Author Topic: Tutor mustachians, I need your help.  (Read 491 times)

jamesbond007

  • Pencil Stache
  • ****
  • Posts: 566
  • Location: USA
  • One penny at a time.
    • I'm raising $3500 for the Arthritis Foundation.
Tutor mustachians, I need your help.
« on: August 17, 2020, 05:30:05 PM »
Any private tutors here? I need help. I am thinking about getting into private tutoring. Middle school/high school math. I have a Master's in CS and 15 years work experience in hi-tech. Thinking about getting into side hustle. I don't have any doubts over my ability to teach math but where I am clueless is the teaching material. I can check Khan Academy and k12.org for the curriculum but how do private tutors get material for students to practice like exercises, etc.? There is no concept of a "textbook" in the US. Corporations like Russian School of Math etc. have their own material which cannot be used in a private setting.


I am clueless here. Any pointers?

Cranky

  • Magnum Stache
  • ******
  • Posts: 2520
Re: Tutor mustachians, I need your help.
« Reply #1 on: August 17, 2020, 06:25:02 PM »
Have you ever taught middle school math?

You would generally use whatever textbook/curriculum the student is using in school. You donít need to reinvent the wheel there.

tygertygertyger

  • 5 O'Clock Shadow
  • *
  • Posts: 88
Re: Tutor mustachians, I need your help.
« Reply #2 on: August 18, 2020, 07:14:04 AM »
Yep. My partner tutors and he asks the student (or their parents) what the student is working on. When they meet, he asks to see the textbook chapter and they go from there. It's fairly flexible - he'll use sample problems from the textbook, or they'll work through the homework assignment that the teacher had assigned, or they'll review a recent test or quiz. He sometimes makes up math games to keep the student interested, or talks about related concepts. Sometimes it's about building up the student's foundational skills, as perhaps their current struggle is due to not learning something properly in the past. Good luck! My partner finds it both lucrative and seems to enjoy it.

AMandM

  • Handlebar Stache
  • *****
  • Posts: 1138
Re: Tutor mustachians, I need your help.
« Reply #3 on: August 18, 2020, 09:27:46 AM »
I've tutored math for many years, both as an employee of a tutoring center and independently.  What materials I use depends on the purpose of the tutoring.

Most often, you are hired because a student is not getting the grades in math that the parents want. So you work with the student on the materials the classroom teacher provided. I'm not sure what you mean by
Quote
There is no concept of a "textbook" in the US."
On the contrary, it is almost unheard-of in the US for math to be taught without a textbook. Furthermore, the teacher never assigns all the problems in the textbook, so you have plenty of extra practice material.

It often turns out that the student is doing poorly because of some gap in prerequisites--doesn't know the times tables, doesn't understand fractions, etc. Then I use workbooks that I own, that I bought online. Some I like are the Key To... series from Key Curriculum Press; there are sets for fractions, decimals, percentages, geometry, etc. Their layout is informal, which helps the student not feel threatened. (Sometime the job is not about teaching math, but about giving the student confidence to overcome math anxiety.) I also have an "algebra bootcamp" workbook.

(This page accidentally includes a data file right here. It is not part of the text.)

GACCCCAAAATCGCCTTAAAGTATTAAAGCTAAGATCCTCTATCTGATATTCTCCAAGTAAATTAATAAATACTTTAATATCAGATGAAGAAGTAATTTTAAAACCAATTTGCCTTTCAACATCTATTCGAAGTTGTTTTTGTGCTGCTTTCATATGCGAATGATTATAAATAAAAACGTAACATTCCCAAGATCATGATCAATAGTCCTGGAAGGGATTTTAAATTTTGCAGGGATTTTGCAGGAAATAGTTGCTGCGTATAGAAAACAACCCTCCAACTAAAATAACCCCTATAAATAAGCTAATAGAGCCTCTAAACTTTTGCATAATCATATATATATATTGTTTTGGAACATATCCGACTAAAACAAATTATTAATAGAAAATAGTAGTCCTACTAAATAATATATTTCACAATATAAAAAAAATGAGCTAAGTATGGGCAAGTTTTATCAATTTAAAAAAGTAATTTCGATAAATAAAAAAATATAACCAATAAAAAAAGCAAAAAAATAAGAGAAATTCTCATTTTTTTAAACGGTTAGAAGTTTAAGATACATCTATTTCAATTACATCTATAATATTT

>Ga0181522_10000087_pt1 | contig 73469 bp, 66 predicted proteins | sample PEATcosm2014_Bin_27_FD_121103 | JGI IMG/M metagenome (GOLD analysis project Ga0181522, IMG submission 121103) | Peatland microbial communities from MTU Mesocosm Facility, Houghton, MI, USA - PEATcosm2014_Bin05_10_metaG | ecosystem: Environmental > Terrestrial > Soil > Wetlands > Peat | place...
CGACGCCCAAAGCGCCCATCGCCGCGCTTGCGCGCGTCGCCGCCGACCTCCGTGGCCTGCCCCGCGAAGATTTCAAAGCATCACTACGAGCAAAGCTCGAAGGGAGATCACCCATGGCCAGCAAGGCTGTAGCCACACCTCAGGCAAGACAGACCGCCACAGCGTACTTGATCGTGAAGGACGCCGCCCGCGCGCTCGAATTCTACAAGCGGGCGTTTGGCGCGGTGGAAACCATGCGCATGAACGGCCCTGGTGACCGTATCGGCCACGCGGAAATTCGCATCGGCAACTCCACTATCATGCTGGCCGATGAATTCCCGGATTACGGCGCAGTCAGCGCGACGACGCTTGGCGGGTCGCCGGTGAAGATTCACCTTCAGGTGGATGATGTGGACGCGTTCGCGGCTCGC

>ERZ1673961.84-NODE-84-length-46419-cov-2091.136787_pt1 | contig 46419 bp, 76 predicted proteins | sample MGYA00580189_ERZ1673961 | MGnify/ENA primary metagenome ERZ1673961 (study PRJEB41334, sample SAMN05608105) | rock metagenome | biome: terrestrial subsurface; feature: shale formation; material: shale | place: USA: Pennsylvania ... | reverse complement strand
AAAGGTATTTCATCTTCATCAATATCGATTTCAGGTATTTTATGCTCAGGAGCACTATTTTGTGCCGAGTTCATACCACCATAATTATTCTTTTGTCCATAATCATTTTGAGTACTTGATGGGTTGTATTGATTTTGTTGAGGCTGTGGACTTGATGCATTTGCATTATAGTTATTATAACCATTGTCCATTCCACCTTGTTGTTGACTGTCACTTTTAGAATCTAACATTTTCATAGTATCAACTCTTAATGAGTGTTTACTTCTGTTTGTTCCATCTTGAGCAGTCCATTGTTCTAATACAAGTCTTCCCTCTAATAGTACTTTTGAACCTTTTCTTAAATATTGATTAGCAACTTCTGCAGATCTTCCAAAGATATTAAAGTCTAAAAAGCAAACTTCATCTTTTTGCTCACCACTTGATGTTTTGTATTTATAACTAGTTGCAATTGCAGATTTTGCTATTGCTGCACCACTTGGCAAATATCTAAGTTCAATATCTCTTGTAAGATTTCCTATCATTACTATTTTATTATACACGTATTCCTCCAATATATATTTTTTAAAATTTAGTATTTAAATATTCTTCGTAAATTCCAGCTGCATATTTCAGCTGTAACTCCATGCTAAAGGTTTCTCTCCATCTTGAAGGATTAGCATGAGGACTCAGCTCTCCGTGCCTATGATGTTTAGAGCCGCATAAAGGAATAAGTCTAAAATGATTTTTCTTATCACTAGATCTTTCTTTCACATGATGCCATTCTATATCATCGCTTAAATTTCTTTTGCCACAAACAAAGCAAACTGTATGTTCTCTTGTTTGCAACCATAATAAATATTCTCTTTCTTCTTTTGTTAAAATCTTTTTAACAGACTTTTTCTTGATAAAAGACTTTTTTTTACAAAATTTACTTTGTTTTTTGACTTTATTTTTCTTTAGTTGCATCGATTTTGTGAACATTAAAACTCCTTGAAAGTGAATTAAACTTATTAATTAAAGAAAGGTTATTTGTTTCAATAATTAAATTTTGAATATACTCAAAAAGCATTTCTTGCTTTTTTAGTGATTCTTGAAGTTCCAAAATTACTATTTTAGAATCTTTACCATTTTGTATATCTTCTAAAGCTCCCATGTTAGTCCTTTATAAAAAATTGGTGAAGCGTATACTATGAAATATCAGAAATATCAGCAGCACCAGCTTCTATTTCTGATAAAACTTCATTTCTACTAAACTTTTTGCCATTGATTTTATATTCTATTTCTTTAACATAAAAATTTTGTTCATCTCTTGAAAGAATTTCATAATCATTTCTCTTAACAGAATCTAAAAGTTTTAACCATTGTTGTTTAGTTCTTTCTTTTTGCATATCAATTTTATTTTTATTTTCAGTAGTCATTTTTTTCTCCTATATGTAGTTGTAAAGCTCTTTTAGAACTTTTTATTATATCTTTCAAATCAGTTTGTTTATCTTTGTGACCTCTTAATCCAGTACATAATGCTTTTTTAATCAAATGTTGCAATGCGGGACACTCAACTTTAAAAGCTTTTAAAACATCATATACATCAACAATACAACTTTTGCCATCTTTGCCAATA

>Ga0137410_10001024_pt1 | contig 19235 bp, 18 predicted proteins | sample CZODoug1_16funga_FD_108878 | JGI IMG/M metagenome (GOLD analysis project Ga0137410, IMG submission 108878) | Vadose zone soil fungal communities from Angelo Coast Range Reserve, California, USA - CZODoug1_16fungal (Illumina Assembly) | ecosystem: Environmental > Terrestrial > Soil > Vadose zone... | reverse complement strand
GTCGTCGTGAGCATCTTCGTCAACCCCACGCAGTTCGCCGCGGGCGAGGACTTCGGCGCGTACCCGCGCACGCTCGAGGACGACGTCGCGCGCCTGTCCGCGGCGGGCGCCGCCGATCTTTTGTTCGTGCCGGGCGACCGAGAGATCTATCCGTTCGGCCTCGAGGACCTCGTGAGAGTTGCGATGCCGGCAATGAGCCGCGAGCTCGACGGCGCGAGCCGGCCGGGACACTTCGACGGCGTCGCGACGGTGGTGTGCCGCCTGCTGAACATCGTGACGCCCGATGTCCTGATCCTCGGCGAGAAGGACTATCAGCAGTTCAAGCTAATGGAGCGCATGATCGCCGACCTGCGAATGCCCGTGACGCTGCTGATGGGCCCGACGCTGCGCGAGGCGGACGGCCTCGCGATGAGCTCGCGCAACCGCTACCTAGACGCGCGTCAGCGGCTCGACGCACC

If I'm hired to tutor specifically to prepare for an exam like the SAT or AP, I have the student buy a test-prep book from Princeton or Barrons and we use that. For the APs, there are also lots of free-response questions on the College Board site with grading rubrics.

On the rare occasions when I have been hired to enrich the mathematical universe of a bright and interested student, I've used competition math books from the Mandelbrot contest and Art of Problem Solving.

jamesbond007

  • Pencil Stache
  • ****
  • Posts: 566
  • Location: USA
  • One penny at a time.
    • I'm raising $3500 for the Arthritis Foundation.
Re: Tutor mustachians, I need your help.
« Reply #4 on: August 18, 2020, 10:15:39 AM »
Thanks for the responses. I will check these resources. I used to teach high school math in India and obviously I have work to do here to get myself familiarized to the curriculum and method of teaching here. I think I will spend some time getting myself familiarized with the process first.

AMandM

  • Handlebar Stache
  • *****
  • Posts: 1138
Re: Tutor mustachians, I need your help.
« Reply #5 on: August 19, 2020, 07:33:06 AM »
If you're unfamiliar with the US educational system, it might be a good move to start by working for a tutoring company. It won't pay as well as private tutoring, but you don't have to hustle for clients and you'd get to see some of the school textbooks in common use in your area. Then when you go private you can legitimately advertise as having experience.
Good luck!

jamesbond007

  • Pencil Stache
  • ****
  • Posts: 566
  • Location: USA
  • One penny at a time.
    • I'm raising $3500 for the Arthritis Foundation.
Re: Tutor mustachians, I need your help.
« Reply #6 on: August 19, 2020, 11:33:39 AM »
If you're unfamiliar with the US educational system, it might be a good move to start by working for a tutoring company. It won't pay as well as private tutoring, but you don't have to hustle for clients and you'd get to see some of the school textbooks in common use in your area. Then when you go private you can legitimately advertise as having experience.
Good luck!
This is a brilliant idea. Thank you.